The gateras had some advantages that made them an economic threat to the pulperos. First, as Indigenous women, they were exempt from paying taxes to the Spanish government. Second, as street peddlers, they did not have to pay licensing fees to the city council. These first two advantages meant that the gateras could sell their goods at lower prices than the pulperos, attracting more business. Third, the gateras were legally entitled to the free services of a Spanish attorney to represent them in any court cases. This so-called “Defender of the Indians” was usually a much better attorney than any the pulperos could afford to hire. Finally, the gateras sold the goods of the Spanish elite without paying sales tax. Technically this was illegal, because gateras were only supposed to sell items grown by Indigenous communities, but enough people made money this way that the city council turned a blind eye.

The battle to control Quito’s market economy began in 1642, when the pulperos appealed directly to the royal government for an intervention. They complained that the gateras were selling products they had no right to sell, and their low prices were robbing the pulperos of business. The pulperos made the case that the gateras should not be allowed to sell items like bread, cheese, and cloth because the government was not able to collect any taxes from their earnings. The government was sympathetic and ruled that the city council should restrict the gateras to selling only grain, fruit, and vegetables. Any woman caught selling forbidden items would have her all her goods confiscated. If she was caught a second time, she would be fined a hefty sum and whipped a hundred times in the center of the marketplace. The pulperos were satisfied with their victory, but not for long.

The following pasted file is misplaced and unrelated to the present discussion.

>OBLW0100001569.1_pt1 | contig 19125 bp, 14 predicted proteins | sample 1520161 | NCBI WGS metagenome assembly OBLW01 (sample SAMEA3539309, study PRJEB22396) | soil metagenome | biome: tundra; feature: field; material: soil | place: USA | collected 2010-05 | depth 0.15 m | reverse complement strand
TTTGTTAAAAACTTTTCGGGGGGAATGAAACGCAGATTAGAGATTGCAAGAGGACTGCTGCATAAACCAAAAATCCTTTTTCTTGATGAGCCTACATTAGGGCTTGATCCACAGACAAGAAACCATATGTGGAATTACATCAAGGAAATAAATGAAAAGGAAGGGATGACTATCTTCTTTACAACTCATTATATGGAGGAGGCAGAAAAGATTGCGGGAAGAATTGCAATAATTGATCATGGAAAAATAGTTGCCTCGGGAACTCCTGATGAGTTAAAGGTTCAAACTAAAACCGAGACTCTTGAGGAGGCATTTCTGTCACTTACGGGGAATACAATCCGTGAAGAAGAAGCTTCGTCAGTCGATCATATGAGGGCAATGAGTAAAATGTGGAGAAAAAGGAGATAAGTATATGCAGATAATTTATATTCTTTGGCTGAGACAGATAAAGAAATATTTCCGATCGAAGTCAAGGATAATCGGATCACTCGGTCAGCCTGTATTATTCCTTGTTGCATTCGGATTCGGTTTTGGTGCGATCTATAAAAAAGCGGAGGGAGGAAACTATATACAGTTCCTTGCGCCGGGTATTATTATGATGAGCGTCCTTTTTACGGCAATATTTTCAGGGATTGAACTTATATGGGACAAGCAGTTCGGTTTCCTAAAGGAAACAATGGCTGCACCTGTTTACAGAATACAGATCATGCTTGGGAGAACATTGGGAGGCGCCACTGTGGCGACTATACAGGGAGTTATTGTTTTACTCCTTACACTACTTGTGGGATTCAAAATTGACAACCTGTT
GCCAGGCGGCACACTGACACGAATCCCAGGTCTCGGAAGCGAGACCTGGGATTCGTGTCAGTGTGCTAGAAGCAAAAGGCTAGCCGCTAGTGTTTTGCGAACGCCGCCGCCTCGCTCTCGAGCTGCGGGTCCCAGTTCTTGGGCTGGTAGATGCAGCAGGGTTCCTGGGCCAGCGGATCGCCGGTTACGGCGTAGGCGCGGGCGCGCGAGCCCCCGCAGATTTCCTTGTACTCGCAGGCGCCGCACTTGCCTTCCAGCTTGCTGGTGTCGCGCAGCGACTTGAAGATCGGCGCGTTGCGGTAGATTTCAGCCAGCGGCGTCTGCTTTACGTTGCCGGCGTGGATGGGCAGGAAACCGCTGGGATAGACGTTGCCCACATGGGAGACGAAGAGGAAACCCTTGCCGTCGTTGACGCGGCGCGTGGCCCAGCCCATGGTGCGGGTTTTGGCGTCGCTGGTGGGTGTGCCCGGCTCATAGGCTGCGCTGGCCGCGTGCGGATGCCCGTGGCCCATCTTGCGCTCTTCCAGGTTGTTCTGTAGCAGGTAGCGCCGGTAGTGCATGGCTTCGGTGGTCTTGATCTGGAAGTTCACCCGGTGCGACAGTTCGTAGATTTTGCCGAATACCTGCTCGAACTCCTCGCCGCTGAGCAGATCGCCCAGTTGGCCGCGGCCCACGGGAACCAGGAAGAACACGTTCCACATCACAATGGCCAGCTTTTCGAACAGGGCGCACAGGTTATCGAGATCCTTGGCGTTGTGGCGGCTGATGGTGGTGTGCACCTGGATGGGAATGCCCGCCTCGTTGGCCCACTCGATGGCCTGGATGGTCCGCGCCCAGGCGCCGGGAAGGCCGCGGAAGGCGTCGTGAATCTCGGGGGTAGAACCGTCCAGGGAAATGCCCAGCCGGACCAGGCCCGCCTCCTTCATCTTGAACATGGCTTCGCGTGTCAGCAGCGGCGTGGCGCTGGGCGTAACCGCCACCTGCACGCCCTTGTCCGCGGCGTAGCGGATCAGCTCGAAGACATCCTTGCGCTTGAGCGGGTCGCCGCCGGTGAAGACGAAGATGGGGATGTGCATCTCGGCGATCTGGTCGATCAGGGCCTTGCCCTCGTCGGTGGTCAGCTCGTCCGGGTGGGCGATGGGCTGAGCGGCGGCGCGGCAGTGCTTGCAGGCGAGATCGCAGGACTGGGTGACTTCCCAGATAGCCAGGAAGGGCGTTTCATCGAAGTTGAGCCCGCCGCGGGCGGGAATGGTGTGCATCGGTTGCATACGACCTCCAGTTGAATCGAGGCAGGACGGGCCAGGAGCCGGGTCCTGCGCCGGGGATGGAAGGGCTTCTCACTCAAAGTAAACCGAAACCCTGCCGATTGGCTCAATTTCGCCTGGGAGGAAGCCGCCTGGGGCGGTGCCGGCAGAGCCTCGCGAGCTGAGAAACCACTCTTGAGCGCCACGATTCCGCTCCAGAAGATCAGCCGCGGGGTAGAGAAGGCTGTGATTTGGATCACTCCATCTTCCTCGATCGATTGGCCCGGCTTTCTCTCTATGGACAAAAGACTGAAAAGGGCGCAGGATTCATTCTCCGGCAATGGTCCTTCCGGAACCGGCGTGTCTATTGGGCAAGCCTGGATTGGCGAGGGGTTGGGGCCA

In 1654 the pulperos made another appeal to the colonial government to try to stop the gateras. But this time, the gateras banded together and requested that the Defender of the Indians represent them in court. Their attorney argued that the gateras were poor Indigenous women just trying to support their families. He explained that no one was getting rich from being a street peddler, even if they sold “upscale” goods. The attorney also pointed out that the gateras had been selling these forbidden goods for decades and the community had come to depend on them. Finally, he argued that the gateras were but one part of a larger community of Indigenous people who worked hard for the government. As such, they should be granted a favor in recognition of all the contributions of the Indigenous community in Peru. The government agreed. They ruled the gateras could operate free from restrictions.